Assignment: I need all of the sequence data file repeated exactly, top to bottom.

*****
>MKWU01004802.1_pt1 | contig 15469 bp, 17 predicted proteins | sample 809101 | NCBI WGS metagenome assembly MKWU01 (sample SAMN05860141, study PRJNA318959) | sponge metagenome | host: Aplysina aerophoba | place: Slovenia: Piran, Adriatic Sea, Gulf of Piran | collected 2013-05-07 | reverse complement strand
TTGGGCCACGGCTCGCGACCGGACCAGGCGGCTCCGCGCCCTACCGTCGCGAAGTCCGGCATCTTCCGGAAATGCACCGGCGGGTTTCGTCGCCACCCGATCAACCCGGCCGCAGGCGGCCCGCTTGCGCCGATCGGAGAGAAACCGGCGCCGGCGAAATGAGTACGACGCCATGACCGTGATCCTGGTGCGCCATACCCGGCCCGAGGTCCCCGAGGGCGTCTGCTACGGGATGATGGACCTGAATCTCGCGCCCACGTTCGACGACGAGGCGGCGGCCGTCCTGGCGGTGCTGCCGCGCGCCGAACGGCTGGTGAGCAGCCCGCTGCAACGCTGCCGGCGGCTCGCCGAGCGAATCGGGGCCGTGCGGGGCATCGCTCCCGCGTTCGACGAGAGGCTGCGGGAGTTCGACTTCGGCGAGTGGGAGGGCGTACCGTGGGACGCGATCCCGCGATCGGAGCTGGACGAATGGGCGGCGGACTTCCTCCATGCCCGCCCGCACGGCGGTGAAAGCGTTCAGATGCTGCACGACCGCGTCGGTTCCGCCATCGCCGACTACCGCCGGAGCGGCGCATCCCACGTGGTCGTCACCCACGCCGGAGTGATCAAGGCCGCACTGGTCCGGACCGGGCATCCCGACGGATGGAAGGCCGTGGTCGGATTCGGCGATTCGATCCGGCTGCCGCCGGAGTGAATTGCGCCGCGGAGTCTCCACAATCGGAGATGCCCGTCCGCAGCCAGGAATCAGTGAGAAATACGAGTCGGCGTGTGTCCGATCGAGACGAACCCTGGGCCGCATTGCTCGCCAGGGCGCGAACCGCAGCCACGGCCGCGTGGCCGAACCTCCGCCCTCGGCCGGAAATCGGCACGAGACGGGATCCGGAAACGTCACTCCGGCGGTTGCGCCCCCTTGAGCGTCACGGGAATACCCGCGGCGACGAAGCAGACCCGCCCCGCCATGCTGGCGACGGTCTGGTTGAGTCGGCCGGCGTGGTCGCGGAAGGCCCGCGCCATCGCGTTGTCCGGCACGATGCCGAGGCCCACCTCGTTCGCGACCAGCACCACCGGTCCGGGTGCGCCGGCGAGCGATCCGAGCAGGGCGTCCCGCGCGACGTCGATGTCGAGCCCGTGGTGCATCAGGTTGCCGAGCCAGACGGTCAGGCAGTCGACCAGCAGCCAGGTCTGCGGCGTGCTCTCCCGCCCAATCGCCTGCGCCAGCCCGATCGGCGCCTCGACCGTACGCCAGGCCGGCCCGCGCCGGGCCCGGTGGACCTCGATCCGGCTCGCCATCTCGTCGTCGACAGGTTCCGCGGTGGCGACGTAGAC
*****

>MKWU01004802.1_pt1 | contig 15469 bp, 17 predicted proteins | sample 809101 | NCBI WGS metagenome assembly MKWU01 (sample SAMN05860141, study PRJNA318959) | sponge metagenome | host: Aplysina aerophoba | place: Slovenia: Piran, Adriatic Sea, Gulf of Piran | collected 2013-05-07 | reverse complement strand
TTGGGCCACGGCTCGCGACCGGACCAGGCGGCTCCGCGCCCTACCGTCGCGAAGTCCGGCATCTTCCGGAAATGCACCGGCGGGTTTCGTCGCCACCCGATCAACCCGGCCGCAGGCGGCCCGCTTGCGCCGATCGGAGAGAAACCGGCGCCGGCGAAATGAGTACGACGCCATGACCGTGATCCTGGTGCGCCATACCCGGCCCGAGGTCCCCGAGGGCGTCTGCTACGGGATGATGGACCTGAATCTCGCGCCCACGTTCGACGACGAGGCGGCGGCCGTCCTGGCGGTGCTGCCGCGCGCCGAACGGCTGGTGAGCAGCCCGCTGCAACGCTGCCGGCGGCTCGCCGAGCGAATCGGGGCCGTGCGGGGCATCGCTCCCGCGTTCGACGAGAGGCTGCGGGAGTTCGACTTCGGCGAGTGGGAGGGCGTACCGTGGGACGCGATCCCGCGATCGGAGCTGGACGAATGGGCGGCGGACTTCCTCCATGCCCGCCCGCACGGCGGTGAAAGCGTTCAGATGCTGCACGACCGCGTCGGTTCCGCCATCGCCGACTACCGCCGGAGCGGCGCATCCCACGTGGTCGTCACCCACGCCGGAGTGATCAAGGCCGCACTGGTCCGGACCGGGCATCCCGACGGATGGAAGGCCGTGGTCGGATTCGGCGATTCGATCCGGCTGCCGCCGGAGTGAATTGCGCCGCGGAGTCTCCACAATCGGAGATGCCCGTCCGCAGCCAGGAATCAGTGAGAAATACGAGTCGGCGTGTGTCCGATCGAGACGAACCCTGGGCCGCATTGCTCGCCAGGGCGCGAACCGCAGCCACGGCCGCGTGGCCGAACCTCCGCCCTCGGCCGGAAATCGGCACGAGACGGGATCCGGAAACGTCACTCCGGCGGTTGCGCCCCCTTGAGCGTCACGGGAATACCCGCGGCGACGAAGCAGACCCGCCCCGCCATGCTGGCGACGGTCTGGTTGAGTCGGCCGGCGTGGTCGCGGAAGGCCCGCGCCATCGCGTTGTCCGGCACGATGCCGAGGCCCACCTCGTTCGCGACCAGCACCACCGGTCCGGGTGCGCCGGCGAGCGATCCGAGCAGGGCGTCCCGCGCGACGTCGATGTCGAGCCCGTGGTGCATCAGGTTGCCGAGCCAGACGGTCAGGCAGTCGACCAGCAGCCAGGTCTGCGGCGTGCTCTCCCGCCCAATCGCCTGCGCCAGCCCGATCGGCGCCTCGACCGTACGCCAGGCCGGCCCGCGCCGGGCCCGGTGGACCTCGATCCGGCTCGCCATCTCGTCGTCGACAGGTTCCGCGGTGGCGACGTAGAC